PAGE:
2007 Coastguardsman of the Year
Health Services Technician Anjelica Hopkins-Slayton
Hails from a Navy family: mother and stepfather are both Navy medical personnel. Graduated from high school in Naples, Italy.
MIAMI, Florida - Health Services Technician 3rd Class Anjelica Hopkins-Slayton, 20, was one half of the two-person medical team aboard the cutter Dallas, on patrol in the Caribbean last September, when it stopped a boat crammed with more than 80 Cuban migrants.
The migrants were brought aboard, and suddenly her ship was full of strangers, some of whom needed help.
"It was an environment where you know you have to take control because it's either going to go on the straight and narrow, or go crazy, and I definitely didn't want it to go crazy," Hopkins-Slayton said.
So she took control. She has made a habit of that.
Working with shipmates, and even enlisting the help of a Cuban doctor who spoke enough English to help translate, Hopkins-Slayton "exhibited a command presence far greater than that expected of a 19-year-old HS3," wrote her department head, Chief Warrant Officer 2 Douglas Apperson.
She quickly arranged medical care for the migrants, some of whom were badly dehydrated. When a man complained of severe pain, Hopkins-Slayton started intravenous therapy and gave him morphine - "Something I would never have fathomed doing as a third class," she said. "It was extremely exciting.
"I like being in any situation where there's high drama," she said. "I love that. I like being challenged. It's where you find out what you actually know."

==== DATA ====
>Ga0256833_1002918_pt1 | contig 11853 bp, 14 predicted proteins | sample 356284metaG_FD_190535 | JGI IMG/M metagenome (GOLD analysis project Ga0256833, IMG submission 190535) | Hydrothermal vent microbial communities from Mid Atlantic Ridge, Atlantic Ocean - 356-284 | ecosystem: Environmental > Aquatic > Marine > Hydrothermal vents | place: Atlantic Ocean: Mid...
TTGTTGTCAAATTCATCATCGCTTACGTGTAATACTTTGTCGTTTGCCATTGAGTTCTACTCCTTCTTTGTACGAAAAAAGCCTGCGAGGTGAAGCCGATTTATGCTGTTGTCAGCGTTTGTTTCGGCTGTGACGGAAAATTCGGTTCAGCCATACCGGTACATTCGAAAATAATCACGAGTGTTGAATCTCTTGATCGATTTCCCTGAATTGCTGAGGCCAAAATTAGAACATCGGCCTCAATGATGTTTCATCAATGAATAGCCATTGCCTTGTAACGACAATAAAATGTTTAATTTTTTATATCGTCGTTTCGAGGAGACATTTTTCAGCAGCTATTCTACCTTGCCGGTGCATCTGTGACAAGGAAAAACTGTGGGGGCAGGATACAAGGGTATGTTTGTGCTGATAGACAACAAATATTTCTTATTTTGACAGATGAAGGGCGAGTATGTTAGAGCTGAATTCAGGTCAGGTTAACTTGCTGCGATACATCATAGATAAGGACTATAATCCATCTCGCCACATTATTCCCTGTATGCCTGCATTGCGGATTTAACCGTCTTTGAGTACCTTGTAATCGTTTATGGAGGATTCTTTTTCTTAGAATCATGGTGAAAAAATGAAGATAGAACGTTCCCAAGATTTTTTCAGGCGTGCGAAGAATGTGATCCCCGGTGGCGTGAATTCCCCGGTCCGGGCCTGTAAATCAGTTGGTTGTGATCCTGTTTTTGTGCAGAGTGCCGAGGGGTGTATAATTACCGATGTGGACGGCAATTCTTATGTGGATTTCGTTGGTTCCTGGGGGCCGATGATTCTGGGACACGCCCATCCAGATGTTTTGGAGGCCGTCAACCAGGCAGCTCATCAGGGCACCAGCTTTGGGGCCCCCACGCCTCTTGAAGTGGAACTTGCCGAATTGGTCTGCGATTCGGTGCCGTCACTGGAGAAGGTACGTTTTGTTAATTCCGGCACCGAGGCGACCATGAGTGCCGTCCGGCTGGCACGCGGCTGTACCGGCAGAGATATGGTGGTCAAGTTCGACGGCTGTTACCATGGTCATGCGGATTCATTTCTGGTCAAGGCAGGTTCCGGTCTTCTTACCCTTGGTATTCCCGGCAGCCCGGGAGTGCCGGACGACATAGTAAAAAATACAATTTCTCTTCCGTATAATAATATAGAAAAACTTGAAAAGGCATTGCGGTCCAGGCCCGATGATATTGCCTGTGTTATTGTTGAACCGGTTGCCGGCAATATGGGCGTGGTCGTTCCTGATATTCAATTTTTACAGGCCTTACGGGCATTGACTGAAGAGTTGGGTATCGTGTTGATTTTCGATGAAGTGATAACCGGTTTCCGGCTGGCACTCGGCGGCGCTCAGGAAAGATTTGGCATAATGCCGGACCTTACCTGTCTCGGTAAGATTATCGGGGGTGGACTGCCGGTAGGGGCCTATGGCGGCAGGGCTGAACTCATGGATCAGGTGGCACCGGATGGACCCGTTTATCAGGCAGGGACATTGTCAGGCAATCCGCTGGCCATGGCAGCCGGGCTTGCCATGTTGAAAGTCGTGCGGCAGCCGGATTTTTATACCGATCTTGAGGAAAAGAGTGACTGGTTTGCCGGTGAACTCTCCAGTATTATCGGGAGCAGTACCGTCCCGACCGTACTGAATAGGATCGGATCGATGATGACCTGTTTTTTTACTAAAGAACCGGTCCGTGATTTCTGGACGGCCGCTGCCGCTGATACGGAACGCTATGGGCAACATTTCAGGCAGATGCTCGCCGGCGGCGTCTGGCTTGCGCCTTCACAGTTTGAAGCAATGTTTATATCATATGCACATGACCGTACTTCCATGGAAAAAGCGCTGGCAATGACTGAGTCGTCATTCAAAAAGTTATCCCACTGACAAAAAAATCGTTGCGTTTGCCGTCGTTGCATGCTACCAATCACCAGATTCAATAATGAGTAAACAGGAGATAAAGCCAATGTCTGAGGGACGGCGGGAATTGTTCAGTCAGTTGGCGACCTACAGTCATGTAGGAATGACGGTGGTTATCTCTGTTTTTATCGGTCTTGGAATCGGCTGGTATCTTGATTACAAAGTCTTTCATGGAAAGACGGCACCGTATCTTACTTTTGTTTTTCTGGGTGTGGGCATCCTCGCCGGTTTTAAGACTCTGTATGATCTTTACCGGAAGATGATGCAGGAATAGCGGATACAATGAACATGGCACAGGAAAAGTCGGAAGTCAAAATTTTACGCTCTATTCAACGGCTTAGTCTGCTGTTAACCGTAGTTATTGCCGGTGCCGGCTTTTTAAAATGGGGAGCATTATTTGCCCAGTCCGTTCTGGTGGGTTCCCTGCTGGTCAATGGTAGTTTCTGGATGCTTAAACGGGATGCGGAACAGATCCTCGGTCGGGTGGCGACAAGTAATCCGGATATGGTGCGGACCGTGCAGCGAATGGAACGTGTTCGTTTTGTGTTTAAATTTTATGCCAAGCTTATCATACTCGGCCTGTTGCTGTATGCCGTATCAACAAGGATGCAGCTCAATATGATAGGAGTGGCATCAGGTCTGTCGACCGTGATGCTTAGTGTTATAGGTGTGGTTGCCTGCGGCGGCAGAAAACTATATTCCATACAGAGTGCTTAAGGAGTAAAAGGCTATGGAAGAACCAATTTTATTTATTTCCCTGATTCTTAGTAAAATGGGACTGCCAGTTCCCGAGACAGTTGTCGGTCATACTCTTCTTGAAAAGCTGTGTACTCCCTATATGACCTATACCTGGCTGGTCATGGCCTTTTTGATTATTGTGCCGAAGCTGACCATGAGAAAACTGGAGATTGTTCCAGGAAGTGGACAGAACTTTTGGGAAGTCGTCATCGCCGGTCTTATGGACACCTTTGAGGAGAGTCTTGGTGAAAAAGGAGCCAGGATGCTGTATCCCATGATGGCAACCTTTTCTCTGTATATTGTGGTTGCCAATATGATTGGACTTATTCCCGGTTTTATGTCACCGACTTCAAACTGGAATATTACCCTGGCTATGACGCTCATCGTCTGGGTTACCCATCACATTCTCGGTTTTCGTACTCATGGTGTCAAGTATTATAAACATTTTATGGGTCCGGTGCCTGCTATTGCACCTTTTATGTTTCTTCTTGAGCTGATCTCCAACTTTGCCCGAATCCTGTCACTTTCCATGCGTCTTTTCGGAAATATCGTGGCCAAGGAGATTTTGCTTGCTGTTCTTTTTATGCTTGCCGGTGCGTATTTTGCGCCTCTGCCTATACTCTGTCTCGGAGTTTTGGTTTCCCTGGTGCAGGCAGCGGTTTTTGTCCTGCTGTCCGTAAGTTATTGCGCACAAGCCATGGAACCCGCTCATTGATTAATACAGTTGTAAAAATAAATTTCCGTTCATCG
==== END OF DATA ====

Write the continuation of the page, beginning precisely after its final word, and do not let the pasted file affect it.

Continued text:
Hopkins-Slayton spent an eventful 18 months aboard the Dallas, during which she looked after her shipmates and contributed to a range of public-service projects, including a big repair job on a school and orphanage in the Dominican Republic.
"Her work ethic was tremendous," said the Dallas' skipper, Capt. Eric Brown. Hopkins-Slayton was "admired and respected by all."
Brown and other superiors eventually made her Coast Guard Atlantic Area's enlisted person of the year. When she went to Washington, D.C., to accept that award, she was challenged again.
Hopkins-Slayton had to give a toast along with other military honorees in front of a galaxy of flag officers' stars, Coast Guard Atlantic Area Command Master Chief William James said. But the script for the toast got lost, Hopkins-Slayton said, and she was able to get it from the hotel fax machine mere moments before she was scheduled to speak. Meanwhile, senior officers, including captains and commanders, were standing up.
"And they all blew their toasts," James said. "They forgot the words. She was the only one who got it right. She personalized it a little bit, made a hit in front of the crowd. This is a very together young lady," he said.
James said he hopes Hopkins-Slayton stays in the Coast Guard and becomes an officer, but she laughed and demurred when asked about her future plans. She serves now in the medical center at Coast Guard Air Station Miami and has a year left in uniform, but she said her future "is all up in the air right now."
Even with the official attention that her accolades have attracted, Hopkins-Slayton said she doesn't feel any pressure as she considers how to move forward.
"I'm doing something somewhat right, so I'm going to continue to do that," she said. "Whenever you're put into a position where you're honored, you should definitely take that time to let other people know that they can do the exact same thing that you're doing, that you're no different. Having a good attitude has gotten me where I am. You've got to remember that, at the end of the day, just relax, you know?"